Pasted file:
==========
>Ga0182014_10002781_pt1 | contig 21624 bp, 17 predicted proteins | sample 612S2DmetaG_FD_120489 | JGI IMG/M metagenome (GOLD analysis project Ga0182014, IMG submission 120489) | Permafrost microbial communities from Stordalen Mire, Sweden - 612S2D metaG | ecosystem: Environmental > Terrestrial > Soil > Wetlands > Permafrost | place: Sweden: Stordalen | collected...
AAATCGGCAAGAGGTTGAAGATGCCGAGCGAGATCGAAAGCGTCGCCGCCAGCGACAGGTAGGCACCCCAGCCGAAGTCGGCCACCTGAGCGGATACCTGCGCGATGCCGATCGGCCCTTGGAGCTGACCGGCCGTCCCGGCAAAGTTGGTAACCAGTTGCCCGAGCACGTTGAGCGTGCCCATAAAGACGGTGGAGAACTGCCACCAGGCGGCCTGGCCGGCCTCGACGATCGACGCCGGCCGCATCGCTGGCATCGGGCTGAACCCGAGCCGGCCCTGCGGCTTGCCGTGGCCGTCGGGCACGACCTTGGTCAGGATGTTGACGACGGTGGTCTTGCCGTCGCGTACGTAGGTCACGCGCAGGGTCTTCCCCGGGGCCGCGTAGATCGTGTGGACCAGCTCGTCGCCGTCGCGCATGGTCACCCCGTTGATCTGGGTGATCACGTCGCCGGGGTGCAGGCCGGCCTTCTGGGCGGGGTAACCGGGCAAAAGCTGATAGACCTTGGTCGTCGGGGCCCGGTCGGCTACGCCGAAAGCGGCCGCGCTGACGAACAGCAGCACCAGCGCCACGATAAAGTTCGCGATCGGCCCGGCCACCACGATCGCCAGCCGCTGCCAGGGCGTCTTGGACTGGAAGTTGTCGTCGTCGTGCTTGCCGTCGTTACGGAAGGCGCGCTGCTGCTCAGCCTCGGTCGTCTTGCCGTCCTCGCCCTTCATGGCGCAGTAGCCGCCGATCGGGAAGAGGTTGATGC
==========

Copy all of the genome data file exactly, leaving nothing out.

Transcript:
>Ga0182014_10002781_pt1 | contig 21624 bp, 17 predicted proteins | sample 612S2DmetaG_FD_120489 | JGI IMG/M metagenome (GOLD analysis project Ga0182014, IMG submission 120489) | Permafrost microbial communities from Stordalen Mire, Sweden - 612S2D metaG | ecosystem: Environmental > Terrestrial > Soil > Wetlands > Permafrost | place: Sweden: Stordalen | collected...
AAATCGGCAAGAGGTTGAAGATGCCGAGCGAGATCGAAAGCGTCGCCGCCAGCGACAGGTAGGCACCCCAGCCGAAGTCGGCCACCTGAGCGGATACCTGCGCGATGCCGATCGGCCCTTGGAGCTGACCGGCCGTCCCGGCAAAGTTGGTAACCAGTTGCCCGAGCACGTTGAGCGTGCCCATAAAGACGGTGGAGAACTGCCACCAGGCGGCCTGGCCGGCCTCGACGATCGACGCCGGCCGCATCGCTGGCATCGGGCTGAACCCGAGCCGGCCCTGCGGCTTGCCGTGGCCGTCGGGCACGACCTTGGTCAGGATGTTGACGACGGTGGTCTTGCCGTCGCGTACGTAGGTCACGCGCAGGGTCTTCCCCGGGGCCGCGTAGATCGTGTGGACCAGCTCGTCGCCGTCGCGCATGGTCACCCCGTTGATCTGGGTGATCACGTCGCCGGGGTGCAGGCCGGCCTTCTGGGCGGGGTAACCGGGCAAAAGCTGATAGACCTTGGTCGTCGGGGCCCGGTCGGCTACGCCGAAAGCGGCCGCGCTGACGAACAGCAGCACCAGCGCCACGATAAAGTTCGCGATCGGCCCGGCCACCACGATCGCCAGCCGCTGCCAGGGCGTCTTGGACTGGAAGTTGTCGTCGTCGTGCTTGCCGTCGTTACGGAAGGCGCGCTGCTGCTCAGCCTCGGTCGTCTTGCCGTCCTCGCCCTTCATGGCGCAGTAGCCGCCGATCGGGAAGAGGTTGATGC